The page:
Humans are obsessed enough with flowers that you’d think all the good ones would already be widely known. But on a trip to Northern Madagascar, a group of botanists stumbled across a little-known orchid that not only had big, beautiful flowers but a lovely scent, almost like champagne.
Madagascar has a wealth of unique orchids, but as the team reports in a paper published in Kew Bulletin, earlier collectors didn’t spend much time in the island’s more northern reaches, which can take days to reach. But when Anton Sieder, from the Botanical Gardens of the University of Vienna, and his wife Christa Sieder, made the journey, they found an orchid that they couldn’t believe no one had formally reported before.
It had a broad, white flower, close to two inches wide—larger than the flowers of C. Gigas, “which until now was the most impressive species in the genus,” they write. The flowers were also “strongly and pleasantly scented.”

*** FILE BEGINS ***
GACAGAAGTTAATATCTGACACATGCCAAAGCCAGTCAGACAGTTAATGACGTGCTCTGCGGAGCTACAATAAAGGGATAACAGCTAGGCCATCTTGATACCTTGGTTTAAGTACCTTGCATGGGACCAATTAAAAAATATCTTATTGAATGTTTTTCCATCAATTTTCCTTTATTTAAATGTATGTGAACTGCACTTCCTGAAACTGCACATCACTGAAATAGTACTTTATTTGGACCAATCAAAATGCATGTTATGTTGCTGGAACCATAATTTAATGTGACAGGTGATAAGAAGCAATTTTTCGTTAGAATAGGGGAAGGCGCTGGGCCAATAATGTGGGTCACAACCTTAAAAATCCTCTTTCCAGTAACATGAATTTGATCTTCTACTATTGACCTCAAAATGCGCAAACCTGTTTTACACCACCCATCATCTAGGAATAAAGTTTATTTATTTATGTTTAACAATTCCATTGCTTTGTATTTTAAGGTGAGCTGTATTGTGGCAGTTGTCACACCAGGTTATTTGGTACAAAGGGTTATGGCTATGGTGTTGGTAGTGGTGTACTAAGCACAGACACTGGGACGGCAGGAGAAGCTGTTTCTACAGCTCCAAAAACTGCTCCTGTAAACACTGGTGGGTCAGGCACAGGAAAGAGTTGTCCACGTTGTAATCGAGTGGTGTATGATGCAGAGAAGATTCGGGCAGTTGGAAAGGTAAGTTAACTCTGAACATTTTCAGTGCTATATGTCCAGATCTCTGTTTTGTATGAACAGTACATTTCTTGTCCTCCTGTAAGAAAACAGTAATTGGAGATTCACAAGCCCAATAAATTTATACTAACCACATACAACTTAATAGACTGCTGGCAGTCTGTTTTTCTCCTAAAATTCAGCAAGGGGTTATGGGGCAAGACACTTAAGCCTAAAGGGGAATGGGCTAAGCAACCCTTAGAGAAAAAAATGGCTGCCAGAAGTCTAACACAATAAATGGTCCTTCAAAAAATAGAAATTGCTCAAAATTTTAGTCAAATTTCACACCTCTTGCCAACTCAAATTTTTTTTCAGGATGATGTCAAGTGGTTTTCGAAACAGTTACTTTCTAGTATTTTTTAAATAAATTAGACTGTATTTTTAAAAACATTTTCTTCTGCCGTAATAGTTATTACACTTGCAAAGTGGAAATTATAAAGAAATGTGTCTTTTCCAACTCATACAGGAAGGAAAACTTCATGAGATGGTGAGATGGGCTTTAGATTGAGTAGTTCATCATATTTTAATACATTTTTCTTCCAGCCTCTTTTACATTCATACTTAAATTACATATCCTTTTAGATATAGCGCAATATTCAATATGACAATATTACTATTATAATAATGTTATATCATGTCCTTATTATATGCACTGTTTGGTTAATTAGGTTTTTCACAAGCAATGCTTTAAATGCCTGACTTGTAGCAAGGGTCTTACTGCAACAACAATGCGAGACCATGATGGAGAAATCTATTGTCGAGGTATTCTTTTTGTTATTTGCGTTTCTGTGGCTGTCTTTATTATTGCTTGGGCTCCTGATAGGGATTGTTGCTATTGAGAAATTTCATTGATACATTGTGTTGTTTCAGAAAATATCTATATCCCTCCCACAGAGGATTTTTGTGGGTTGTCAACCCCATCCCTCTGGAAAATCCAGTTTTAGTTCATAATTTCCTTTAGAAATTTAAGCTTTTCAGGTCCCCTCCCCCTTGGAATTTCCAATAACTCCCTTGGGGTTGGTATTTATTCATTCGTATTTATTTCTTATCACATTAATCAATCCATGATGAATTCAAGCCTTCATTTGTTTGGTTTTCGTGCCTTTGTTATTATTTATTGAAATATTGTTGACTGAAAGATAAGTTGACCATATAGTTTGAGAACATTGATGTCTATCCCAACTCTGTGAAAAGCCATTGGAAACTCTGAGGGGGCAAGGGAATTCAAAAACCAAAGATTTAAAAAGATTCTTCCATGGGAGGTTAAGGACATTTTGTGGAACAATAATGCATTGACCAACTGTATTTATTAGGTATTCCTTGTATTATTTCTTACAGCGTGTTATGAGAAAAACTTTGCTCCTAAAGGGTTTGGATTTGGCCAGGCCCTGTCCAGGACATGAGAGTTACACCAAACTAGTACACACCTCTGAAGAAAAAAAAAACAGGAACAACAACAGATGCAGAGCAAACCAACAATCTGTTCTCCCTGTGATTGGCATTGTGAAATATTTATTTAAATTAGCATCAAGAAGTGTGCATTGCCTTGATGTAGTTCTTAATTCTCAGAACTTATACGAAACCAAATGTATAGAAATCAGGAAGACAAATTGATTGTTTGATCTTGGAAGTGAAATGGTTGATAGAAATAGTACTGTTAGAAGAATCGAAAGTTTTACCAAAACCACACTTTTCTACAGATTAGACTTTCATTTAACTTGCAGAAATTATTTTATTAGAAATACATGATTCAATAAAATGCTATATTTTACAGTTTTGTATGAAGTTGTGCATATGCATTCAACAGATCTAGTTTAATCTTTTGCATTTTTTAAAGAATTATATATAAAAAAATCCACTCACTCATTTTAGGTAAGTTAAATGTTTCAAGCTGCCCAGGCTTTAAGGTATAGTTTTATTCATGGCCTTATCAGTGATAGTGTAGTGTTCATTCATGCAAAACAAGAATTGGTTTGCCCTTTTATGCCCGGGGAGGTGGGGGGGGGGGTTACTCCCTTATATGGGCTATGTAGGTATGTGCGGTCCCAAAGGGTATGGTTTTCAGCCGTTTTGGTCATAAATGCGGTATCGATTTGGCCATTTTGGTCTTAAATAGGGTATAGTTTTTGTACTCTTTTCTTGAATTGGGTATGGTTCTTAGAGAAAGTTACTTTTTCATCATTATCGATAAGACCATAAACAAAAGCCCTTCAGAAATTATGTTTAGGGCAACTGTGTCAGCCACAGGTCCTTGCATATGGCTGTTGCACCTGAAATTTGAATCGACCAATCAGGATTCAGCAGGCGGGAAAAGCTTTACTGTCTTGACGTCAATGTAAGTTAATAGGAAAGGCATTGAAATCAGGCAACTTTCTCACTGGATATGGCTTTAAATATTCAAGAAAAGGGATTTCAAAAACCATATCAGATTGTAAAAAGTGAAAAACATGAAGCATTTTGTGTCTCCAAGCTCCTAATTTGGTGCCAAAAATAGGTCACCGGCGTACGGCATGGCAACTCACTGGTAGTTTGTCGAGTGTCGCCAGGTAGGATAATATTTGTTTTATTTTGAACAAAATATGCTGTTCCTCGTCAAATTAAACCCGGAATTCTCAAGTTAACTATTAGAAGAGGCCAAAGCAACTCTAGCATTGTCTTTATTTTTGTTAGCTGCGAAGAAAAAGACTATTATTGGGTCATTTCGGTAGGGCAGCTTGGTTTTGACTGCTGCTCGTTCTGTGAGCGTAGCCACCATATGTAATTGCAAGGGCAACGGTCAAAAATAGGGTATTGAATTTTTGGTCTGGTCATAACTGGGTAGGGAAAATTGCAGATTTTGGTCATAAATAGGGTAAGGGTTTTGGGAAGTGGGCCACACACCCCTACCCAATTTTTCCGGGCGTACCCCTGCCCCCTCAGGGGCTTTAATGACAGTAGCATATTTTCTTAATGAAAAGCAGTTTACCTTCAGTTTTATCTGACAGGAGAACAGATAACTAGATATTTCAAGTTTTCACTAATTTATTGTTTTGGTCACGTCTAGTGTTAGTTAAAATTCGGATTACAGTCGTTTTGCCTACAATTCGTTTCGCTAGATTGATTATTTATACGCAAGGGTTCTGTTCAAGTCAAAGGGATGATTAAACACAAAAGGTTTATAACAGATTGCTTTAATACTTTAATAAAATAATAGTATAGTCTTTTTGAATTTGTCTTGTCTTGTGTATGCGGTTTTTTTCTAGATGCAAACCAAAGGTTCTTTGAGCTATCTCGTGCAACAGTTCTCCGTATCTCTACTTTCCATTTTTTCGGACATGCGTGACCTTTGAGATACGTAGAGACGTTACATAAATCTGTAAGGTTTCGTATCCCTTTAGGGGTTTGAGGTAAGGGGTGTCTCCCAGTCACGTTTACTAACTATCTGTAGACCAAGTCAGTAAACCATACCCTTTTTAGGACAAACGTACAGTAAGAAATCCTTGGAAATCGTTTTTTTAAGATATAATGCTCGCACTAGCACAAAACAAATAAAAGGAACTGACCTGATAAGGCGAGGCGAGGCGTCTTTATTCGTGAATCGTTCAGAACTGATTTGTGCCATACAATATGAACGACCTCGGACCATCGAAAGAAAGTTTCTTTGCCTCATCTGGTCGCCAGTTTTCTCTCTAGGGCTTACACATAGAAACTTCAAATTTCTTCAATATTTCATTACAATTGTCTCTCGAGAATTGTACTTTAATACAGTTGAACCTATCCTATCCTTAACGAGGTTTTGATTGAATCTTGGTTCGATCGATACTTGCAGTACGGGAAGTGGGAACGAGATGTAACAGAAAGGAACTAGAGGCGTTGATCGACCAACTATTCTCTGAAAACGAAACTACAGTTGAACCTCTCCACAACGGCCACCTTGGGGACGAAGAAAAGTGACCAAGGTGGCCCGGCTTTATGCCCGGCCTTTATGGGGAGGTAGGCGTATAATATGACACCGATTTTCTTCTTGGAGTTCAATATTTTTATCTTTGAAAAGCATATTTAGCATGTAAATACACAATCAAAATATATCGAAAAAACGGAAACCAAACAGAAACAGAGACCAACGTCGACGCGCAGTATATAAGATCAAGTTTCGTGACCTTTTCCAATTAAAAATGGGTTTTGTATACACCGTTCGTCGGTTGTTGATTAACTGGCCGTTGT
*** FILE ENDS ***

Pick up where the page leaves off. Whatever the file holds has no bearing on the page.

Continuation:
A year later, a group from the Kew Royal Botanic Gardens went to see it for themselves. The flowers, The English Garden reports, grow all along the road and nearby rock faces. The locals, of course, are quite familiar with these flowers, and, according to Johan Hermans, the lead author of the paper, quite amused by the attention they were getting. “It is like a group of people suddenly studying the daisies growing in your front lawn,” he told The English Garden.
Along with this superstar flower, the team reports on nine others that are new to science. But the champagne-smelling flower, which the team calls “instantly recognizable,” has one more special characteristic: It’s named C. christae, after co-discoverer Christa Sieder.